15 November 2012

South Africa: Water Restored to Matavhela and Mufulwi

Villagers from Matavhela and Mufulwi have had their tap water supplies restored after alerting OurHealth that they had to rely on unsafe rain and river water.

Two weeks ago OurHealth reported on the woes of the fed-up villagers who have been without clean water for about two months.

"We have no choice but to use this water from the rain because, other than this [rain] water, we have no other water," 48-year-old Elisa Masithi told OurHealth at the time.

When rain was scarce, the community was forced to fetch water from the nearby river where people also wash their clothes. "The water we use from the river when we have no water in our taps is not clean and that is very bad for our health because the water has germs," said Mulalo Netshitandani from Mufulwi village.

Villagers said at the time that they had made attempts to get an explanation from the councillor who has turned a blind eye to their concerns. Both the ward councillor and the municipality refused to comment on the water issue when OurHealth questioned them.

However, when OurHealth visited the villages this week, residents were celebrating.

Aifheli Nduvheni from Mufulwi village was happy that their local municipality had finally heard their pleas.

"Even though it took them a very long time, two-and-a-half months to give us proper water, I am very happy and excited because now I am using clean and healthy water coming out of our taps," said Nduvheni.

Mulalo Netshitandani was just as relieved. "I am overwhelmed that we are getting water from our taps again. We are now happy to not be scared of ever getting infected by the germs from rain and river water. I am happy in such a way that I'm even running out of words to say,” said Netshitandani, also from Mufulwi.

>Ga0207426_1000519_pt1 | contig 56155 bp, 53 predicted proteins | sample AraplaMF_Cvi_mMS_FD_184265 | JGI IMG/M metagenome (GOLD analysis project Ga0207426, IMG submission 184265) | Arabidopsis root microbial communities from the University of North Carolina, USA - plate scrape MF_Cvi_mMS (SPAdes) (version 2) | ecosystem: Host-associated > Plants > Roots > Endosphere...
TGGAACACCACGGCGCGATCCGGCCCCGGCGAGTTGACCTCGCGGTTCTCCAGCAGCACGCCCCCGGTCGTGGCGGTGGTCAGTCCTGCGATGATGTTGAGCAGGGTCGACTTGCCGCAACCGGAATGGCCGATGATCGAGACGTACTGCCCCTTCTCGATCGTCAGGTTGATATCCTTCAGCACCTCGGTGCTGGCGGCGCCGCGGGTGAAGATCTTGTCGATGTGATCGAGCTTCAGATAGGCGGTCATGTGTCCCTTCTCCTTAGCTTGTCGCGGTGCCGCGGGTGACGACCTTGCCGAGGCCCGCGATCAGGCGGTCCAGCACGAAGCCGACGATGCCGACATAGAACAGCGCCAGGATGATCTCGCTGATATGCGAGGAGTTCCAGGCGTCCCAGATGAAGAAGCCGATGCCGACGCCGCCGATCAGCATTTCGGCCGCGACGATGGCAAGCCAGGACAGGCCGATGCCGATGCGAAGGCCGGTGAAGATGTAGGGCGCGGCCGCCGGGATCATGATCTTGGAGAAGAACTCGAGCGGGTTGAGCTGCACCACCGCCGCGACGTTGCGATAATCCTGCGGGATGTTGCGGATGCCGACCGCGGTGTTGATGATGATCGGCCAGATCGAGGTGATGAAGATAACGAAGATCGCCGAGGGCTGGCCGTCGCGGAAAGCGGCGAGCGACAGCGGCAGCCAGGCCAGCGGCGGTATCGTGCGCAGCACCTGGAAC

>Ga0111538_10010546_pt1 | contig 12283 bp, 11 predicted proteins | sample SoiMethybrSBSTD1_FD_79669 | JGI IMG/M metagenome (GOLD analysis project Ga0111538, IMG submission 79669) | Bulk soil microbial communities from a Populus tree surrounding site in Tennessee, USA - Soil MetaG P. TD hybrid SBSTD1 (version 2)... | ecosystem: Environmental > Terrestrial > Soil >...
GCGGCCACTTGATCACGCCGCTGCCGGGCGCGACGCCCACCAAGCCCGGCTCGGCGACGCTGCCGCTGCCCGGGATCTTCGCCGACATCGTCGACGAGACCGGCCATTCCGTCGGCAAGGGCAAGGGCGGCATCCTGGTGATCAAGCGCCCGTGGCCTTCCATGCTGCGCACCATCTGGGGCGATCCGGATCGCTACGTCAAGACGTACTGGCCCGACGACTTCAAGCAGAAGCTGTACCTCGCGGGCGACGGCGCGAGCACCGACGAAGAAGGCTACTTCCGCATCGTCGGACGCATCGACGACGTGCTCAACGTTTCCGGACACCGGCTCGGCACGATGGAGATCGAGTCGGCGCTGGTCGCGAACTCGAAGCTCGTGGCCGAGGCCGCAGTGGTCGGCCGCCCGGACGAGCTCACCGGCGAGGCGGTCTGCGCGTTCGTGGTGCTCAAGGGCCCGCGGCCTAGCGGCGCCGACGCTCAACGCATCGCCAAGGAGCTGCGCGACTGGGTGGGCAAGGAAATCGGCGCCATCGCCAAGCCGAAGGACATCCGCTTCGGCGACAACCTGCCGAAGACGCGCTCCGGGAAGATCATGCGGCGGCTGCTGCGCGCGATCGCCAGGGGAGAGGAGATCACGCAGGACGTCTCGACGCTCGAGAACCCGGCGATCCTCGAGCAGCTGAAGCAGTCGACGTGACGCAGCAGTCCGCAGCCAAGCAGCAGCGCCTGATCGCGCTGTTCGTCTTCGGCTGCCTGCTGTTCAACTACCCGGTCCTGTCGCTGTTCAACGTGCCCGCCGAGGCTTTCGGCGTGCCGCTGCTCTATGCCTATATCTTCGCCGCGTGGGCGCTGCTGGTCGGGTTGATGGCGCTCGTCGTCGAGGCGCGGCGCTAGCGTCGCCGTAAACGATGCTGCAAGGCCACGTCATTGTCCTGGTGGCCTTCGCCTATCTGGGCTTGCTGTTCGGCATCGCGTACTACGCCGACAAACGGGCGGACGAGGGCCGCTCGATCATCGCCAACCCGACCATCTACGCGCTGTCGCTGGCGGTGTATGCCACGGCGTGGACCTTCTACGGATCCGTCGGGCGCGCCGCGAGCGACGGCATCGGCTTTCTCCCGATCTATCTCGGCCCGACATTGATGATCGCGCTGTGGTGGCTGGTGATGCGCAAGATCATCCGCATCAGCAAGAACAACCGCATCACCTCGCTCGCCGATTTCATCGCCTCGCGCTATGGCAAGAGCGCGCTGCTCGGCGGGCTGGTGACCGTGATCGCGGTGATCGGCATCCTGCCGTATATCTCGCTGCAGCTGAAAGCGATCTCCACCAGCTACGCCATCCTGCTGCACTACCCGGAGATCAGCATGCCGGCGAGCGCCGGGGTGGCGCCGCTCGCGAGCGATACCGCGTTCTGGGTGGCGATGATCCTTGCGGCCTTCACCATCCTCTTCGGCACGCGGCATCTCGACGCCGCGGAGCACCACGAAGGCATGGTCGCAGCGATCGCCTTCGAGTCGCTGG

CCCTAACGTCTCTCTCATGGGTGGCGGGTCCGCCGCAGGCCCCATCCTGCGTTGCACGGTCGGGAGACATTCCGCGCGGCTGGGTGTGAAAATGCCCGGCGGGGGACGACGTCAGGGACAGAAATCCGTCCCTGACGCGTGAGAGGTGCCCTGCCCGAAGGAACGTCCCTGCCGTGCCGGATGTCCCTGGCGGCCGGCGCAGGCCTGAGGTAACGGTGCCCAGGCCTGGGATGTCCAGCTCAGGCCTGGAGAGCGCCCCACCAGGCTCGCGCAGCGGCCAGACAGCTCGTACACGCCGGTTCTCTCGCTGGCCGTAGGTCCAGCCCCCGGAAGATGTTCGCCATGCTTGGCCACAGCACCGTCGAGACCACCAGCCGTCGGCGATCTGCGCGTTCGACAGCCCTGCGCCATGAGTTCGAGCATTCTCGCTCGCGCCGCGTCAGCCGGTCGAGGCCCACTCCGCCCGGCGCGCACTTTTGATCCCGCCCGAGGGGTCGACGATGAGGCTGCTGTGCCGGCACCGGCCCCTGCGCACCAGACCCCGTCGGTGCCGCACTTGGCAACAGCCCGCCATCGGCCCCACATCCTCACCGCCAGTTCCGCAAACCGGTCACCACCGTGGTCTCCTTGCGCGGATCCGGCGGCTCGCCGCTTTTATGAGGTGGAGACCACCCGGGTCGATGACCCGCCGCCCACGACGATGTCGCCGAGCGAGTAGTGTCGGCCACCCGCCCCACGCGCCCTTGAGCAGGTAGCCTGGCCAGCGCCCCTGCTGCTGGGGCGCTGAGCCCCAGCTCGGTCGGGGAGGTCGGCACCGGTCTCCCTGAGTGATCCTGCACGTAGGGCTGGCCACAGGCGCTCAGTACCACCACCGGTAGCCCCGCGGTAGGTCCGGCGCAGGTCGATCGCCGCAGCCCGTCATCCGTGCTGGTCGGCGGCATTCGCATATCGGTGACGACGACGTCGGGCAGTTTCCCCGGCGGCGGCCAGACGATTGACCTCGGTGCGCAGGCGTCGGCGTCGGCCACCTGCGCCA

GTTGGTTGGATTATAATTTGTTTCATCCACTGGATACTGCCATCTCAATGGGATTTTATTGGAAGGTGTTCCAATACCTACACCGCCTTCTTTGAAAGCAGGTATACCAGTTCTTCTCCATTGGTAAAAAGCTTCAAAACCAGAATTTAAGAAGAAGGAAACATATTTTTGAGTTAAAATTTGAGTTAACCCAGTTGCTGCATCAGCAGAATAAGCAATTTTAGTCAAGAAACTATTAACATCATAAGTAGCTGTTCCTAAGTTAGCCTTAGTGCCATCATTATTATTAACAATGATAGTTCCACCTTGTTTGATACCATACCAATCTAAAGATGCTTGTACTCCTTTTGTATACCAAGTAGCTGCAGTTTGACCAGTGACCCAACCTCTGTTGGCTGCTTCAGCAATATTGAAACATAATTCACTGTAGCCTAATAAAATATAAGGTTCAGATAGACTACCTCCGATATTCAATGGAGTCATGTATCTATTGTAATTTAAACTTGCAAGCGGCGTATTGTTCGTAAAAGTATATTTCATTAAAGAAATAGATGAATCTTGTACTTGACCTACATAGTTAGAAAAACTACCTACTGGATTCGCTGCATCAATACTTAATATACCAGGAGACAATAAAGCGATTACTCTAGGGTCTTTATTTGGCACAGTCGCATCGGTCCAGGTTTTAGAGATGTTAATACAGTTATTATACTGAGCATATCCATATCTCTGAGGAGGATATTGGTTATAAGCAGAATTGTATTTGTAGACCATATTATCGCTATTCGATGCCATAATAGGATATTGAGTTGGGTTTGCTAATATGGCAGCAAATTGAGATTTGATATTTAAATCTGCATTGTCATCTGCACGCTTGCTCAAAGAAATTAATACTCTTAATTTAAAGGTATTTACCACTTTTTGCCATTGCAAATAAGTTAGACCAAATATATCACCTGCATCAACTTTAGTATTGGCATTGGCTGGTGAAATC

At Matavhela Clinic, which serves both villages, junior staff nurse Mashudu Nekhavhambe said they were pleased with the developments.

“It is a good thing to know that our patients are safe and they are using clean water because that is good for their health," she said.

This time, the local councilor Thambatshira Musinvali was happy to comment.

"If the community is happy, so are we. We try by all means to be able to provide our people with clean water but it happens that sometimes the engine (pump) is not working very well and it takes time to fix it,” he said.

Musinvali said it was untrue that they did not take the crisis seriously.

“It is only because we have so many villages to serve and as the municipality we have to serve each and every village", he said.

Masithi was at a loss for words.

"I actually don’t know what to say because I had already given up about ever getting clean water from the tap. I am now happy to say that our councillor takes us seriously, it is just that it takes time but if he keeps on doing this great work for us, we are going to be happy forever," she said.

Copyright © 2012 Health-e. All rights reserved. Distributed by AllAfrica Global Media (allAfrica.com). To contact the copyright holder directly for corrections — or for permission to republish or make other authorized use of this material, click here.

AllAfrica publishes around 2,000 reports a day from more than 130 news organizations and over 200 other institutions and individuals, representing a diversity of positions on every topic. We publish news and views ranging from vigorous opponents of governments to government publications and spokespersons. Publishers named above each report are responsible for their own content, which AllAfrica does not have the legal right to edit or correct.

Articles and commentaries that identify allAfrica.com as the publisher are produced or commissioned by AllAfrica. To address comments or complaints, please Contact us.